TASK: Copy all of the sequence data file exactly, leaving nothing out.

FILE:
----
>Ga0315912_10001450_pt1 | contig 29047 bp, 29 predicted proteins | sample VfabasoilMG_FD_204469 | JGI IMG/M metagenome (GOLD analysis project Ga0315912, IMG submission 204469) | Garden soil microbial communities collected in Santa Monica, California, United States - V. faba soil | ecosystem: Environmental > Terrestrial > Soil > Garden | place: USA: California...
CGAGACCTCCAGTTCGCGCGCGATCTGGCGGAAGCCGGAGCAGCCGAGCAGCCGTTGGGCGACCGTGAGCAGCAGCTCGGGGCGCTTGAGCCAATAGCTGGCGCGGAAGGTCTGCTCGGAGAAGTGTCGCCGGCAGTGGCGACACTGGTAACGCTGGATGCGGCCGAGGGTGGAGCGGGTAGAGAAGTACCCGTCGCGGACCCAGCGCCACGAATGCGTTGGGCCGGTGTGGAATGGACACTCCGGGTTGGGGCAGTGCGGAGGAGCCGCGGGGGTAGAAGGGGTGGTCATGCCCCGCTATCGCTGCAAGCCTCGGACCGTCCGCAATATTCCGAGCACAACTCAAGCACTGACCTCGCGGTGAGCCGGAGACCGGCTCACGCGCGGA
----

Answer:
>Ga0315912_10001450_pt1 | contig 29047 bp, 29 predicted proteins | sample VfabasoilMG_FD_204469 | JGI IMG/M metagenome (GOLD analysis project Ga0315912, IMG submission 204469) | Garden soil microbial communities collected in Santa Monica, California, United States - V. faba soil | ecosystem: Environmental > Terrestrial > Soil > Garden | place: USA: California...
CGAGACCTCCAGTTCGCGCGCGATCTGGCGGAAGCCGGAGCAGCCGAGCAGCCGTTGGGCGACCGTGAGCAGCAGCTCGGGGCGCTTGAGCCAATAGCTGGCGCGGAAGGTCTGCTCGGAGAAGTGTCGCCGGCAGTGGCGACACTGGTAACGCTGGATGCGGCCGAGGGTGGAGCGGGTAGAGAAGTACCCGTCGCGGACCCAGCGCCACGAATGCGTTGGGCCGGTGTGGAATGGACACTCCGGGTTGGGGCAGTGCGGAGGAGCCGCGGGGGTAGAAGGGGTGGTCATGCCCCGCTATCGCTGCAAGCCTCGGACCGTCCGCAATATTCCGAGCACAACTCAAGCACTGACCTCGCGGTGAGCCGGAGACCGGCTCACGCGCGGA